Someone said, “So sorry to hear you have to go through this.”  But I said, “Don’t be sorry.  I have a condition with a high probability of being fixed!  Many people have much worse problems for which there is no fix.”  I have good health insurance (Medicare – Yay!).  There is a competent surgeon and facility nearby that can do this for me.  I have help and support all around me.  I am very fortunate.  Having the problem is no fun, but if you have to have a problem, this one is better than many.

 

Finding Your Place in Space

Recently I heard a story about a meditation teacher addressing a class.  He asked his students to demonstrate how they feel space. Immediately every student raised their hands into the air.  The teacher laughed.  He said, “You don’t need to put your hands in the air.  You are already feeling space.”  Think about it.  Space is all around us.  And not just outside our bodies, but inside our bodies also.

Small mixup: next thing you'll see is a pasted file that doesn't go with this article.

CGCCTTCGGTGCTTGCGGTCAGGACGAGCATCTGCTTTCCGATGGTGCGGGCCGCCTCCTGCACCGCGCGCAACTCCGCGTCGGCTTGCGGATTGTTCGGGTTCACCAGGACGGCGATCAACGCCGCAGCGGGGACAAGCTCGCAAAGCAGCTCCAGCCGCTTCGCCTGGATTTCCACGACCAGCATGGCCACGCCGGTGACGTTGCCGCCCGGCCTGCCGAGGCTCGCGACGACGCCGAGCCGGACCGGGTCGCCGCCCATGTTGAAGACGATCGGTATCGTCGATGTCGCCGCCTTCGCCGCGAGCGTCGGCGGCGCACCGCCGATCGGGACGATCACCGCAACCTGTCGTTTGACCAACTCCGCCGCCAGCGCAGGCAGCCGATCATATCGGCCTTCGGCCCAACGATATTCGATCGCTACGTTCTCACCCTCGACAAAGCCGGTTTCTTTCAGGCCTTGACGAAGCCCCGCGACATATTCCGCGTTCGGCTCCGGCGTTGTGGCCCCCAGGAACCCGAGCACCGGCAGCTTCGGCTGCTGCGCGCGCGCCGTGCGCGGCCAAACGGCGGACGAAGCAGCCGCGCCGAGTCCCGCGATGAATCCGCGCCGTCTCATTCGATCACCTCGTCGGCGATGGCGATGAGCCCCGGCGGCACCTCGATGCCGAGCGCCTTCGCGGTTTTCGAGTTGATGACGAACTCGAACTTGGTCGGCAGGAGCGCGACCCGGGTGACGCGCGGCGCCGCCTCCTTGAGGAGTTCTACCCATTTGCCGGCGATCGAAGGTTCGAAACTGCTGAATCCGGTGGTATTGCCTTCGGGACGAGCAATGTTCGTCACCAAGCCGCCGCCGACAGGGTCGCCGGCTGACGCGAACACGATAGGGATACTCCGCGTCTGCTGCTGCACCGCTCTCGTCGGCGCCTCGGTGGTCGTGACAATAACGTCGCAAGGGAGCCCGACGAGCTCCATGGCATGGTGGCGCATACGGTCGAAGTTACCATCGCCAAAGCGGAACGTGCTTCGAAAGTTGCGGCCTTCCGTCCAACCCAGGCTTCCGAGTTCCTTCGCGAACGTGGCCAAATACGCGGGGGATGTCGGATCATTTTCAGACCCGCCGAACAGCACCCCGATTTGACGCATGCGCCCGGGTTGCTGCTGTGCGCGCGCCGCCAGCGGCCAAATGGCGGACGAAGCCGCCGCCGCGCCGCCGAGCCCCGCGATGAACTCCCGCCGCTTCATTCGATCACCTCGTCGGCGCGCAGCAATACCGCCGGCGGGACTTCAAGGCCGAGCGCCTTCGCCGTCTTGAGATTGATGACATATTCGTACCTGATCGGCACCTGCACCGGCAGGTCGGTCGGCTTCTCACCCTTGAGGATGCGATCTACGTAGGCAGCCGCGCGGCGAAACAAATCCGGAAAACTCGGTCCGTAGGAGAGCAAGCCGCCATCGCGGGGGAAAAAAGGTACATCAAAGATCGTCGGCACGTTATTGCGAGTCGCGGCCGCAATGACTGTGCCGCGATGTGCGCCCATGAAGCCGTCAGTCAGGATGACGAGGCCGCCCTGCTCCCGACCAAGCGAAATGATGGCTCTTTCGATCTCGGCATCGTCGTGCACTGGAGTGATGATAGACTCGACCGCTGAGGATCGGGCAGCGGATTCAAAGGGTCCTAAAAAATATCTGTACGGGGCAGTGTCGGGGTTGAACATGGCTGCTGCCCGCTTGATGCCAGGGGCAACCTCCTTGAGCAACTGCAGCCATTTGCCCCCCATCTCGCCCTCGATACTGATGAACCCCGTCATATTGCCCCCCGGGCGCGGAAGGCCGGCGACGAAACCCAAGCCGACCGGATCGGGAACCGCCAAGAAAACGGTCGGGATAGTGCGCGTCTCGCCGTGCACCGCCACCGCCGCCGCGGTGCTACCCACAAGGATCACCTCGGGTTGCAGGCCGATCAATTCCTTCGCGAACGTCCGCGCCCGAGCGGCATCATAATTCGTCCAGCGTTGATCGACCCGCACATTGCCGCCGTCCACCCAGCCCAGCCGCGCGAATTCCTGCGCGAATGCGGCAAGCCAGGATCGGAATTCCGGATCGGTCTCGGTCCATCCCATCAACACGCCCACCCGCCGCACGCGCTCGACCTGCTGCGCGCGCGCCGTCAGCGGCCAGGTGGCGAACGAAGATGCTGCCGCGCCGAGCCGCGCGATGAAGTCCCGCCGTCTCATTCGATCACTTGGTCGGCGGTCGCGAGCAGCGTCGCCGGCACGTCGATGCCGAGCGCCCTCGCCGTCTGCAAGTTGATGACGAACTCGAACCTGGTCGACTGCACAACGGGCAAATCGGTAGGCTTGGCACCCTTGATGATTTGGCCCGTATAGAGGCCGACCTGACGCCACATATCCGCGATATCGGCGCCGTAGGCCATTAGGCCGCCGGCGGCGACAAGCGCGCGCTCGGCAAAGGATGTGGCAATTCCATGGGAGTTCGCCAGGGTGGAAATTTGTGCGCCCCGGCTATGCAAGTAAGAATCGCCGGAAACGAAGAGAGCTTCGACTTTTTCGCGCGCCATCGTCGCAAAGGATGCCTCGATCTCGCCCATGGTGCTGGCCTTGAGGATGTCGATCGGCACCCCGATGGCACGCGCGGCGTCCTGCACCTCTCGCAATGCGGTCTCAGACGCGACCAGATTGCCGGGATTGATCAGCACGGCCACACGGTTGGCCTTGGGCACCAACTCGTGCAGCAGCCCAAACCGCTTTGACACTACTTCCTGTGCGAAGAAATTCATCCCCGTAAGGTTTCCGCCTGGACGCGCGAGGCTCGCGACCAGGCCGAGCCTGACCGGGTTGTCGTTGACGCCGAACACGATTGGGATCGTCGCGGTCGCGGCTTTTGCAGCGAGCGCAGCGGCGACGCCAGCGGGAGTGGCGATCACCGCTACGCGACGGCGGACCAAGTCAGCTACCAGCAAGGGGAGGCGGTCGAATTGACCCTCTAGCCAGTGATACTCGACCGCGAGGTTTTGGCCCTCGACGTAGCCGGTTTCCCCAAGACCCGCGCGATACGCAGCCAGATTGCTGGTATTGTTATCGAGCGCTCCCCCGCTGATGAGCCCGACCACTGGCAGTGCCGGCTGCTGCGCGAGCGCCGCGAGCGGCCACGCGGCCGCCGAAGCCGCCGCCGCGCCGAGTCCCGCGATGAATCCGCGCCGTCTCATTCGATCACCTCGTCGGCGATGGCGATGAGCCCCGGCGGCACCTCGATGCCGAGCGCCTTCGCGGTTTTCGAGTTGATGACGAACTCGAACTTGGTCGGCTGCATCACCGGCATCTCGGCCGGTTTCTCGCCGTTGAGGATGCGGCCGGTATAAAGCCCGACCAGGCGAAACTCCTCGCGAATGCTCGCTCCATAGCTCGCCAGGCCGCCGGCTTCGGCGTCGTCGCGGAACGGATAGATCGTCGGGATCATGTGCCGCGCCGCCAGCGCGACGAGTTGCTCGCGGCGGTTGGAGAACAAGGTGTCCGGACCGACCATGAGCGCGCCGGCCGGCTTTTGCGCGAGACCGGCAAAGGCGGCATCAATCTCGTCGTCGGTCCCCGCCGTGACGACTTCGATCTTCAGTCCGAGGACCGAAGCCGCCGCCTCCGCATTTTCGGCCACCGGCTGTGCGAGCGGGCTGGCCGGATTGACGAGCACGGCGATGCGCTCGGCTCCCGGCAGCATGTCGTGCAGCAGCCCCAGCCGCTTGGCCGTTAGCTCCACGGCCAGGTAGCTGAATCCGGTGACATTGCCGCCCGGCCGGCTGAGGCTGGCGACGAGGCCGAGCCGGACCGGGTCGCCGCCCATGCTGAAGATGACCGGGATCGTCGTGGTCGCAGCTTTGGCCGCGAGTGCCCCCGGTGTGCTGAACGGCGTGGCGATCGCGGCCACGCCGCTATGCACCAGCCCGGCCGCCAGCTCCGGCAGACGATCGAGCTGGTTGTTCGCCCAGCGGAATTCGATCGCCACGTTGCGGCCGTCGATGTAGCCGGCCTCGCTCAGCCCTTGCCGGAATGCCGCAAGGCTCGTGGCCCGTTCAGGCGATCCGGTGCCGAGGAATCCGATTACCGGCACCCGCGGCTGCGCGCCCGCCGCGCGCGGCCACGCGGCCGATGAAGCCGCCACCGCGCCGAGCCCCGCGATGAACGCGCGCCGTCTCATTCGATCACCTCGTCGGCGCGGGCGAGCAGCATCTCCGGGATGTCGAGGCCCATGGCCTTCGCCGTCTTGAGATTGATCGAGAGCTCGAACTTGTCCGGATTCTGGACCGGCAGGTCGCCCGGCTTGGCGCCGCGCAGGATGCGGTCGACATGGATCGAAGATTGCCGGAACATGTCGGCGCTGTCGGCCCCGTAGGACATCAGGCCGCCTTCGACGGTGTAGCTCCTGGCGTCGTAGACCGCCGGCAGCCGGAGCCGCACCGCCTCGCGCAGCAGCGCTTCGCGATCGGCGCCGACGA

Your body’s ability to sense its position in space is part of what we call “proprioception”.   The term also refers to recognizing the relative position of each limb in relationship to other parts of the body as well as the environment.  Proprioception is important in all movements of the body since it enables us to know where our limbs are in space without having to look.  When I teach chair exercise classes and ask participants to move their feet, everyone looks down.  This always makes me smile.  For most of us, our feet will move whether or not we are watching them.  But somehow we feel the need to help them along by looking.  I often ask my yoga students to close their eyes when standing in Mountain Pose and bring their feet to a parallel position.  Then I’ll ask them to open their eyes and see how they did. Surprisingly most do pretty well!  This demonstrates the ability to sense the position of one’s feet in space and each foot in relation to the other.